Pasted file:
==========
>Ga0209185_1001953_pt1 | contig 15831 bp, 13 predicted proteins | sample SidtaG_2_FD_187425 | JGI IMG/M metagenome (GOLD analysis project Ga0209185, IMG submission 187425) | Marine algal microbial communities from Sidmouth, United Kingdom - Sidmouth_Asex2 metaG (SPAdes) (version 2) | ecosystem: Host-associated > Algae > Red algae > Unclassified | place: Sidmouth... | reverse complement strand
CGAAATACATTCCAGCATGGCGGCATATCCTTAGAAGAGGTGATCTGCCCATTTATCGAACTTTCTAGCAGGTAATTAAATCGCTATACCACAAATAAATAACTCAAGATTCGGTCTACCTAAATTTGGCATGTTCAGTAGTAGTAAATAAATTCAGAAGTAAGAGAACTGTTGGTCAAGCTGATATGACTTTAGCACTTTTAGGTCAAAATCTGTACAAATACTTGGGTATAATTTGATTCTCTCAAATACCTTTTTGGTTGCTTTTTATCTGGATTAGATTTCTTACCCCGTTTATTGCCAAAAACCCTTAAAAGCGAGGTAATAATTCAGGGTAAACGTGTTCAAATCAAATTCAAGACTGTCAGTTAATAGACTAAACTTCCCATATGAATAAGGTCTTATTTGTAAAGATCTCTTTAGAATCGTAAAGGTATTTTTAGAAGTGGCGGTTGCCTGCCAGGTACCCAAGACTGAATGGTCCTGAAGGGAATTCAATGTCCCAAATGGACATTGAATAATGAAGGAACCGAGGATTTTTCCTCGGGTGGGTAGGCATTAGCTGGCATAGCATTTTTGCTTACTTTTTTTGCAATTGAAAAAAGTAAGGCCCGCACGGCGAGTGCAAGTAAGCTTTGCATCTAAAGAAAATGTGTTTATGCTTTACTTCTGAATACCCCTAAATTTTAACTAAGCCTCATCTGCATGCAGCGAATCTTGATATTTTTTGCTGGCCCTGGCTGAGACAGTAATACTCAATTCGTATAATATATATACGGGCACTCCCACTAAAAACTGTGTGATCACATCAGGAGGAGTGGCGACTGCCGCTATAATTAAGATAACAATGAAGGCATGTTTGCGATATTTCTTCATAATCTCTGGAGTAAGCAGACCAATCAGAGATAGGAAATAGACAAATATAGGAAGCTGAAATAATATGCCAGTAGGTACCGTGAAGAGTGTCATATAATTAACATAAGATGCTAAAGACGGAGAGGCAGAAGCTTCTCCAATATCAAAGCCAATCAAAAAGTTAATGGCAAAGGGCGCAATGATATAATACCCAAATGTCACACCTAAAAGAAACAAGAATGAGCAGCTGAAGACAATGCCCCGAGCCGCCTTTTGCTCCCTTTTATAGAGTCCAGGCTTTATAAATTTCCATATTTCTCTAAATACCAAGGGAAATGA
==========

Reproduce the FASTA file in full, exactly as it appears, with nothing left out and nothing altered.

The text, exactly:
>Ga0209185_1001953_pt1 | contig 15831 bp, 13 predicted proteins | sample SidtaG_2_FD_187425 | JGI IMG/M metagenome (GOLD analysis project Ga0209185, IMG submission 187425) | Marine algal microbial communities from Sidmouth, United Kingdom - Sidmouth_Asex2 metaG (SPAdes) (version 2) | ecosystem: Host-associated > Algae > Red algae > Unclassified | place: Sidmouth... | reverse complement strand
CGAAATACATTCCAGCATGGCGGCATATCCTTAGAAGAGGTGATCTGCCCATTTATCGAACTTTCTAGCAGGTAATTAAATCGCTATACCACAAATAAATAACTCAAGATTCGGTCTACCTAAATTTGGCATGTTCAGTAGTAGTAAATAAATTCAGAAGTAAGAGAACTGTTGGTCAAGCTGATATGACTTTAGCACTTTTAGGTCAAAATCTGTACAAATACTTGGGTATAATTTGATTCTCTCAAATACCTTTTTGGTTGCTTTTTATCTGGATTAGATTTCTTACCCCGTTTATTGCCAAAAACCCTTAAAAGCGAGGTAATAATTCAGGGTAAACGTGTTCAAATCAAATTCAAGACTGTCAGTTAATAGACTAAACTTCCCATATGAATAAGGTCTTATTTGTAAAGATCTCTTTAGAATCGTAAAGGTATTTTTAGAAGTGGCGGTTGCCTGCCAGGTACCCAAGACTGAATGGTCCTGAAGGGAATTCAATGTCCCAAATGGACATTGAATAATGAAGGAACCGAGGATTTTTCCTCGGGTGGGTAGGCATTAGCTGGCATAGCATTTTTGCTTACTTTTTTTGCAATTGAAAAAAGTAAGGCCCGCACGGCGAGTGCAAGTAAGCTTTGCATCTAAAGAAAATGTGTTTATGCTTTACTTCTGAATACCCCTAAATTTTAACTAAGCCTCATCTGCATGCAGCGAATCTTGATATTTTTTGCTGGCCCTGGCTGAGACAGTAATACTCAATTCGTATAATATATATACGGGCACTCCCACTAAAAACTGTGTGATCACATCAGGAGGAGTGGCGACTGCCGCTATAATTAAGATAACAATGAAGGCATGTTTGCGATATTTCTTCATAATCTCTGGAGTAAGCAGACCAATCAGAGATAGGAAATAGACAAATATAGGAAGCTGAAATAATATGCCAGTAGGTACCGTGAAGAGTGTCATATAATTAACATAAGATGCTAAAGACGGAGAGGCAGAAGCTTCTCCAATATCAAAGCCAATCAAAAAGTTAATGGCAAAGGGCGCAATGATATAATACCCAAATGTCACACCTAAAAGAAACAAGAATGAGCAGCTGAAGACAATGCCCCGAGCCGCCTTTTGCTCCCTTTTATAGAGTCCAGGCTTTATAAATTTCCATATTTCTCTAAATACCAAGGGAAATGA